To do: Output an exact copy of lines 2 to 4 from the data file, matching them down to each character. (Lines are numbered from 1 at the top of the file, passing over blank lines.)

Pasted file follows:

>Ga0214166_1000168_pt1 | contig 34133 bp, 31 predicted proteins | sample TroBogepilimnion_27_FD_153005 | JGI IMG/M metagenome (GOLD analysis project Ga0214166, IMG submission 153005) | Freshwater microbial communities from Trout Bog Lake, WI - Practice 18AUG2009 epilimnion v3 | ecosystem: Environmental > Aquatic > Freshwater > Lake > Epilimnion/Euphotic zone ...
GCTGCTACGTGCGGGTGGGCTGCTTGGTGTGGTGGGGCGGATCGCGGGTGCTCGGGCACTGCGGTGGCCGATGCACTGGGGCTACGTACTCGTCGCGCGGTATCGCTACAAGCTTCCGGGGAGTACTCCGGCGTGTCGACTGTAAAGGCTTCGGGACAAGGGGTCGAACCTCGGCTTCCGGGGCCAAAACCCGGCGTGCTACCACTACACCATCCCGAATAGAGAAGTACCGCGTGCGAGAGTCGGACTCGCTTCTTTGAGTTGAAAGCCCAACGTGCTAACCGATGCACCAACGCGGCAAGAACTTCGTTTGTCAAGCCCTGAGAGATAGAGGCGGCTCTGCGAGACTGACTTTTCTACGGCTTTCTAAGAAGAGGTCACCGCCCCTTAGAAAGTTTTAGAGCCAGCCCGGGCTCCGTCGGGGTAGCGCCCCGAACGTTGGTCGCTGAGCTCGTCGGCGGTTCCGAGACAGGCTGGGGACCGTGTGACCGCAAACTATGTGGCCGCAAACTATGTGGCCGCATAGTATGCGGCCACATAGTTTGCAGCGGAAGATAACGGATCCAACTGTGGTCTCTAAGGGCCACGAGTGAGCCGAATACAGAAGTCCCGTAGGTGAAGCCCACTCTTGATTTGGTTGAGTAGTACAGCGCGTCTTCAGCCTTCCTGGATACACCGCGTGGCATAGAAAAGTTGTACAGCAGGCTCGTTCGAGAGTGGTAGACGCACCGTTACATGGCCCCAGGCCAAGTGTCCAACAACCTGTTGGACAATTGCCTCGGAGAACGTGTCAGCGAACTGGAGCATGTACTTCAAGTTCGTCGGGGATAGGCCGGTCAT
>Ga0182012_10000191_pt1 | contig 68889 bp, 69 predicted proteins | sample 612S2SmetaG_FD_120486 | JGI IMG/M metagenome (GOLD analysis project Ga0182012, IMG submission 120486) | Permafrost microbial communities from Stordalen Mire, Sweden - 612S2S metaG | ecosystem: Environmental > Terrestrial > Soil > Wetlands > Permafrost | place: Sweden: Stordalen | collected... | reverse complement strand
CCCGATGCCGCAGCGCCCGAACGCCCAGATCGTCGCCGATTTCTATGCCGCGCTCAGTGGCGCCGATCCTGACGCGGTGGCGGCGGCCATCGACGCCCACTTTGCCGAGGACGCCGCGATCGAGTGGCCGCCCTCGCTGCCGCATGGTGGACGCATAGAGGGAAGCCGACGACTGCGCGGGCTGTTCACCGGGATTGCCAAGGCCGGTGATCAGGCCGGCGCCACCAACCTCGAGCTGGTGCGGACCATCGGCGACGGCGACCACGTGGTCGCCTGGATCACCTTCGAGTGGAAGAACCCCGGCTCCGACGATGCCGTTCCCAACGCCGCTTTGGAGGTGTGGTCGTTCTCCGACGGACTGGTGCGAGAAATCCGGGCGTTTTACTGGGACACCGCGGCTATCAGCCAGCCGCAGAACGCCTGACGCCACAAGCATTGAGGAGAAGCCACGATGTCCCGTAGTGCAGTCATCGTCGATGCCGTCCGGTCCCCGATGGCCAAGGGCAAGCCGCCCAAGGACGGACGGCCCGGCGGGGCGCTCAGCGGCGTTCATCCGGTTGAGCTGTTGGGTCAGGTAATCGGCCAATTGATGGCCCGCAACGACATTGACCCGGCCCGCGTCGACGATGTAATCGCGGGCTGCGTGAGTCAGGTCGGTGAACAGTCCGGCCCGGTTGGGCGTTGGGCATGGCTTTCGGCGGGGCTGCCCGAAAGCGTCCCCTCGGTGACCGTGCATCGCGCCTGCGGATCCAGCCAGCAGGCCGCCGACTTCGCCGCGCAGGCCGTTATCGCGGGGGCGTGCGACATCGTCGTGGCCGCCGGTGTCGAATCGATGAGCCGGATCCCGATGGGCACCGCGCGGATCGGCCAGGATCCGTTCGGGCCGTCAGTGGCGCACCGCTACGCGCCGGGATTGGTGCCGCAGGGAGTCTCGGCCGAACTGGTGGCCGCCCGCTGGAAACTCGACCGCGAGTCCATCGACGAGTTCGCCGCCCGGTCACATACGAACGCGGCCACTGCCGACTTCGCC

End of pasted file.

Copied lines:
GCTGCTACGTGCGGGTGGGCTGCTTGGTGTGGTGGGGCGGATCGCGGGTGCTCGGGCACTGCGGTGGCCGATGCACTGGGGCTACGTACTCGTCGCGCGGTATCGCTACAAGCTTCCGGGGAGTACTCCGGCGTGTCGACTGTAAAGGCTTCGGGACAAGGGGTCGAACCTCGGCTTCCGGGGCCAAAACCCGGCGTGCTACCACTACACCATCCCGAATAGAGAAGTACCGCGTGCGAGAGTCGGACTCGCTTCTTTGAGTTGAAAGCCCAACGTGCTAACCGATGCACCAACGCGGCAAGAACTTCGTTTGTCAAGCCCTGAGAGATAGAGGCGGCTCTGCGAGACTGACTTTTCTACGGCTTTCTAAGAAGAGGTCACCGCCCCTTAGAAAGTTTTAGAGCCAGCCCGGGCTCCGTCGGGGTAGCGCCCCGAACGTTGGTCGCTGAGCTCGTCGGCGGTTCCGAGACAGGCTGGGGACCGTGTGACCGCAAACTATGTGGCCGCAAACTATGTGGCCGCATAGTATGCGGCCACATAGTTTGCAGCGGAAGATAACGGATCCAACTGTGGTCTCTAAGGGCCACGAGTGAGCCGAATACAGAAGTCCCGTAGGTGAAGCCCACTCTTGATTTGGTTGAGTAGTACAGCGCGTCTTCAGCCTTCCTGGATACACCGCGTGGCATAGAAAAGTTGTACAGCAGGCTCGTTCGAGAGTGGTAGACGCACCGTTACATGGCCCCAGGCCAAGTGTCCAACAACCTGTTGGACAATTGCCTCGGAGAACGTGTCAGCGAACTGGAGCATGTACTTCAAGTTCGTCGGGGATAGGCCGGTCAT
>Ga0182012_10000191_pt1 | contig 68889 bp, 69 predicted proteins | sample 612S2SmetaG_FD_120486 | JGI IMG/M metagenome (GOLD analysis project Ga0182012, IMG submission 120486) | Permafrost microbial communities from Stordalen Mire, Sweden - 612S2S metaG | ecosystem: Environmental > Terrestrial > Soil > Wetlands > Permafrost | place: Sweden: Stordalen | collected... | reverse complement strand
CCCGATGCCGCAGCGCCCGAACGCCCAGATCGTCGCCGATTTCTATGCCGCGCTCAGTGGCGCCGATCCTGACGCGGTGGCGGCGGCCATCGACGCCCACTTTGCCGAGGACGCCGCGATCGAGTGGCCGCCCTCGCTGCCGCATGGTGGACGCATAGAGGGAAGCCGACGACTGCGCGGGCTGTTCACCGGGATTGCCAAGGCCGGTGATCAGGCCGGCGCCACCAACCTCGAGCTGGTGCGGACCATCGGCGACGGCGACCACGTGGTCGCCTGGATCACCTTCGAGTGGAAGAACCCCGGCTCCGACGATGCCGTTCCCAACGCCGCTTTGGAGGTGTGGTCGTTCTCCGACGGACTGGTGCGAGAAATCCGGGCGTTTTACTGGGACACCGCGGCTATCAGCCAGCCGCAGAACGCCTGACGCCACAAGCATTGAGGAGAAGCCACGATGTCCCGTAGTGCAGTCATCGTCGATGCCGTCCGGTCCCCGATGGCCAAGGGCAAGCCGCCCAAGGACGGACGGCCCGGCGGGGCGCTCAGCGGCGTTCATCCGGTTGAGCTGTTGGGTCAGGTAATCGGCCAATTGATGGCCCGCAACGACATTGACCCGGCCCGCGTCGACGATGTAATCGCGGGCTGCGTGAGTCAGGTCGGTGAACAGTCCGGCCCGGTTGGGCGTTGGGCATGGCTTTCGGCGGGGCTGCCCGAAAGCGTCCCCTCGGTGACCGTGCATCGCGCCTGCGGATCCAGCCAGCAGGCCGCCGACTTCGCCGCGCAGGCCGTTATCGCGGGGGCGTGCGACATCGTCGTGGCCGCCGGTGTCGAATCGATGAGCCGGATCCCGATGGGCACCGCGCGGATCGGCCAGGATCCGTTCGGGCCGTCAGTGGCGCACCGCTACGCGCCGGGATTGGTGCCGCAGGGAGTCTCGGCCGAACTGGTGGCCGCCCGCTGGAAACTCGACCGCGAGTCCATCGACGAGTTCGCCGCCCGGTCACATACGAACGCGGCCACTGCCGACTTCGCC